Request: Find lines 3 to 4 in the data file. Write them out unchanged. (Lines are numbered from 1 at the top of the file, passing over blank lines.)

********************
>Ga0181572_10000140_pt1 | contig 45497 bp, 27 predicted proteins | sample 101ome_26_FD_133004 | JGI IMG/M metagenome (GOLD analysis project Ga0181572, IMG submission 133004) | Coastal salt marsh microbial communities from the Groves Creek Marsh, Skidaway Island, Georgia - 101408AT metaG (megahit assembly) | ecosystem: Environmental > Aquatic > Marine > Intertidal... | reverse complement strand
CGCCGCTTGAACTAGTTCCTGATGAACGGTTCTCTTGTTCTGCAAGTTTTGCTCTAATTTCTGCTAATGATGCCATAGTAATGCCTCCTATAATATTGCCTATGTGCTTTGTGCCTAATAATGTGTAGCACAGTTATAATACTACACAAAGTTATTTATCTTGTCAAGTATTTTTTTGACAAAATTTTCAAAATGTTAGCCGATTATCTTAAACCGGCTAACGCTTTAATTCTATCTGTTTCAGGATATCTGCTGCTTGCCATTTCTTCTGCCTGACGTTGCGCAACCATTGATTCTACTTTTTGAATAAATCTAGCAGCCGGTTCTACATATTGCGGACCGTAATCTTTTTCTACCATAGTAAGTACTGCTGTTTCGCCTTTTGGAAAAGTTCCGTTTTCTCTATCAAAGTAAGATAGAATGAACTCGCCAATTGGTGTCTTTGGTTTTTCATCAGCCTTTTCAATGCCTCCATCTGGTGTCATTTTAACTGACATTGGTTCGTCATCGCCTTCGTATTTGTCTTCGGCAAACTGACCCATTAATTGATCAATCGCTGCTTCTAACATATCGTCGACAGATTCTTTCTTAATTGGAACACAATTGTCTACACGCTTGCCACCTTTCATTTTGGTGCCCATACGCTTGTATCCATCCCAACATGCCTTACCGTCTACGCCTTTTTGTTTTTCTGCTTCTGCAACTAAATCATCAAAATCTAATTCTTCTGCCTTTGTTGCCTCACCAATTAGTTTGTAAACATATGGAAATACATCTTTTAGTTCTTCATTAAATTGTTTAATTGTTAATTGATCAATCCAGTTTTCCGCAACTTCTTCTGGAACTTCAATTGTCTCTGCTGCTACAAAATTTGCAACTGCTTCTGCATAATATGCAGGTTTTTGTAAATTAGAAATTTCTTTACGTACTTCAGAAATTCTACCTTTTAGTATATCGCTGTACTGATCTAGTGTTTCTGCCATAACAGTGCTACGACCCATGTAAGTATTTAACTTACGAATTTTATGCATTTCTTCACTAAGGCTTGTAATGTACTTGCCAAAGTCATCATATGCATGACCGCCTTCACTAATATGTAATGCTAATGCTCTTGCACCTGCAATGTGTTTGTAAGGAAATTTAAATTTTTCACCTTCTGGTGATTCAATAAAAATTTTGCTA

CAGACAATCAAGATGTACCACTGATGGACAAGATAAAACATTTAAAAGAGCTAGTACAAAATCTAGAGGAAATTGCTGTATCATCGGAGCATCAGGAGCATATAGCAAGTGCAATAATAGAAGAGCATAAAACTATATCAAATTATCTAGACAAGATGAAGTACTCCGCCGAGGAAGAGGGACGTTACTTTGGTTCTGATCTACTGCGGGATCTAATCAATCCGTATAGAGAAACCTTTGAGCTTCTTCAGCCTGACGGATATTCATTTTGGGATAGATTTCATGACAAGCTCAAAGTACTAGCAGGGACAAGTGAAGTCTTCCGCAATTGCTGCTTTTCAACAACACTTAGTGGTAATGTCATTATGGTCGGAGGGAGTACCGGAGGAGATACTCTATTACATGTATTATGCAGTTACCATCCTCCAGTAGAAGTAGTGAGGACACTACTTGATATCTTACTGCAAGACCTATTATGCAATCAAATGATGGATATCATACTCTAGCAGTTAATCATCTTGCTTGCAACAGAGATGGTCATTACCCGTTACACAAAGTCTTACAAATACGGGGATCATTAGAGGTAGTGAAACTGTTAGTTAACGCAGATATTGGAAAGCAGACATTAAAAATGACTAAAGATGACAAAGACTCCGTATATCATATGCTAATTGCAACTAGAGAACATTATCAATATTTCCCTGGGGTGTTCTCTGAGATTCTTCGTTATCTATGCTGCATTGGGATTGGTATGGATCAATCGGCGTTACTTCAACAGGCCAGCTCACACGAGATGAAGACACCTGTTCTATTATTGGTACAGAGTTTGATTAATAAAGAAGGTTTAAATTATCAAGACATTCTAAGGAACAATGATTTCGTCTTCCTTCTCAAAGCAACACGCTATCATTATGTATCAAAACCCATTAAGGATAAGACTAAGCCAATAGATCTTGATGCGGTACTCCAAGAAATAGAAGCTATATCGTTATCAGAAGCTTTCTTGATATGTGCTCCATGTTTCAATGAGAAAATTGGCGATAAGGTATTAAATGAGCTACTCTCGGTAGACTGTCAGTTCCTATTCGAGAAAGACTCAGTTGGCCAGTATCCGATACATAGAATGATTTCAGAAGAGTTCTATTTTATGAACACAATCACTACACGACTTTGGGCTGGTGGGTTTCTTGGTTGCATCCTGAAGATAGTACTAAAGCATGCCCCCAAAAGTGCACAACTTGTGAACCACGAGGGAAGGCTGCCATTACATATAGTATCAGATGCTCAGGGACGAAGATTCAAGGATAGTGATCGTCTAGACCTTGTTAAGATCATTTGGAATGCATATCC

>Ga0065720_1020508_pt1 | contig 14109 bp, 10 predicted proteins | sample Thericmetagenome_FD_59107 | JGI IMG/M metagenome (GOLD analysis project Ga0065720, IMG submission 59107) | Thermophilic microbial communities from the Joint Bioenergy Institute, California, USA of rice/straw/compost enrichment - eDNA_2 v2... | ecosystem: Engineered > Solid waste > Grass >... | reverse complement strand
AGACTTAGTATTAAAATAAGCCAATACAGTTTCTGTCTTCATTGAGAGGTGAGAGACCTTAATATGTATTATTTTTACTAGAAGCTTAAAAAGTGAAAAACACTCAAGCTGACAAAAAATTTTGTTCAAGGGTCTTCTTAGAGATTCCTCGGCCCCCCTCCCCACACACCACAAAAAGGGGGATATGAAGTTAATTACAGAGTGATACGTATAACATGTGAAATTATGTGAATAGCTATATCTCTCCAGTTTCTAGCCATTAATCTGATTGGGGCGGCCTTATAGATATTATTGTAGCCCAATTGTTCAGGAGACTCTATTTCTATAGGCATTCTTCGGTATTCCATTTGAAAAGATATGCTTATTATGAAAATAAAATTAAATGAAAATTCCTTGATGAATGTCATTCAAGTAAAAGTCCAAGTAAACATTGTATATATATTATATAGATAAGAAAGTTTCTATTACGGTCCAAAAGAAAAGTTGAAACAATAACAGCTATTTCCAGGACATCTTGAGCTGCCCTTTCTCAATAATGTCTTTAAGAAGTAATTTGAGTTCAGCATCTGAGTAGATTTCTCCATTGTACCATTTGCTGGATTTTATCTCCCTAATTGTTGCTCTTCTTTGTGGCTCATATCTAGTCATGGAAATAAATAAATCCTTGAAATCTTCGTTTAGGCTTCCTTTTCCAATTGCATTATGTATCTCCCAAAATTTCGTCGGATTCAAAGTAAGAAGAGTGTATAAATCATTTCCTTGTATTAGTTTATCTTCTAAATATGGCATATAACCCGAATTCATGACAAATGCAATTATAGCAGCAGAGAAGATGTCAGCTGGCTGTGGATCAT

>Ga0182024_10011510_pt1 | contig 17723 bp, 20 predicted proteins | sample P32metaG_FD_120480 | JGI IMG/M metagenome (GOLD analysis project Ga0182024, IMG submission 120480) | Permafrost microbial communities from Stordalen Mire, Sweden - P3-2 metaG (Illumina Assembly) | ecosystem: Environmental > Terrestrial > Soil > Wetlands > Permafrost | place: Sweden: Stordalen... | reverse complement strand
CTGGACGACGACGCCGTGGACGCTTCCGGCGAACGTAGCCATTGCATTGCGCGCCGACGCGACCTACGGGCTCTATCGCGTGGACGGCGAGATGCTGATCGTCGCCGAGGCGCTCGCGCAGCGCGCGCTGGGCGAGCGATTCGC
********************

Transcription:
CAGACAATCAAGATGTACCACTGATGGACAAGATAAAACATTTAAAAGAGCTAGTACAAAATCTAGAGGAAATTGCTGTATCATCGGAGCATCAGGAGCATATAGCAAGTGCAATAATAGAAGAGCATAAAACTATATCAAATTATCTAGACAAGATGAAGTACTCCGCCGAGGAAGAGGGACGTTACTTTGGTTCTGATCTACTGCGGGATCTAATCAATCCGTATAGAGAAACCTTTGAGCTTCTTCAGCCTGACGGATATTCATTTTGGGATAGATTTCATGACAAGCTCAAAGTACTAGCAGGGACAAGTGAAGTCTTCCGCAATTGCTGCTTTTCAACAACACTTAGTGGTAATGTCATTATGGTCGGAGGGAGTACCGGAGGAGATACTCTATTACATGTATTATGCAGTTACCATCCTCCAGTAGAAGTAGTGAGGACACTACTTGATATCTTACTGCAAGACCTATTATGCAATCAAATGATGGATATCATACTCTAGCAGTTAATCATCTTGCTTGCAACAGAGATGGTCATTACCCGTTACACAAAGTCTTACAAATACGGGGATCATTAGAGGTAGTGAAACTGTTAGTTAACGCAGATATTGGAAAGCAGACATTAAAAATGACTAAAGATGACAAAGACTCCGTATATCATATGCTAATTGCAACTAGAGAACATTATCAATATTTCCCTGGGGTGTTCTCTGAGATTCTTCGTTATCTATGCTGCATTGGGATTGGTATGGATCAATCGGCGTTACTTCAACAGGCCAGCTCACACGAGATGAAGACACCTGTTCTATTATTGGTACAGAGTTTGATTAATAAAGAAGGTTTAAATTATCAAGACATTCTAAGGAACAATGATTTCGTCTTCCTTCTCAAAGCAACACGCTATCATTATGTATCAAAACCCATTAAGGATAAGACTAAGCCAATAGATCTTGATGCGGTACTCCAAGAAATAGAAGCTATATCGTTATCAGAAGCTTTCTTGATATGTGCTCCATGTTTCAATGAGAAAATTGGCGATAAGGTATTAAATGAGCTACTCTCGGTAGACTGTCAGTTCCTATTCGAGAAAGACTCAGTTGGCCAGTATCCGATACATAGAATGATTTCAGAAGAGTTCTATTTTATGAACACAATCACTACACGACTTTGGGCTGGTGGGTTTCTTGGTTGCATCCTGAAGATAGTACTAAAGCATGCCCCCAAAAGTGCACAACTTGTGAACCACGAGGGAAGGCTGCCATTACATATAGTATCAGATGCTCAGGGACGAAGATTCAAGGATAGTGATCGTCTAGACCTTGTTAAGATCATTTGGAATGCATATCC

>Ga0065720_1020508_pt1 | contig 14109 bp, 10 predicted proteins | sample Thericmetagenome_FD_59107 | JGI IMG/M metagenome (GOLD analysis project Ga0065720, IMG submission 59107) | Thermophilic microbial communities from the Joint Bioenergy Institute, California, USA of rice/straw/compost enrichment - eDNA_2 v2... | ecosystem: Engineered > Solid waste > Grass >... | reverse complement strand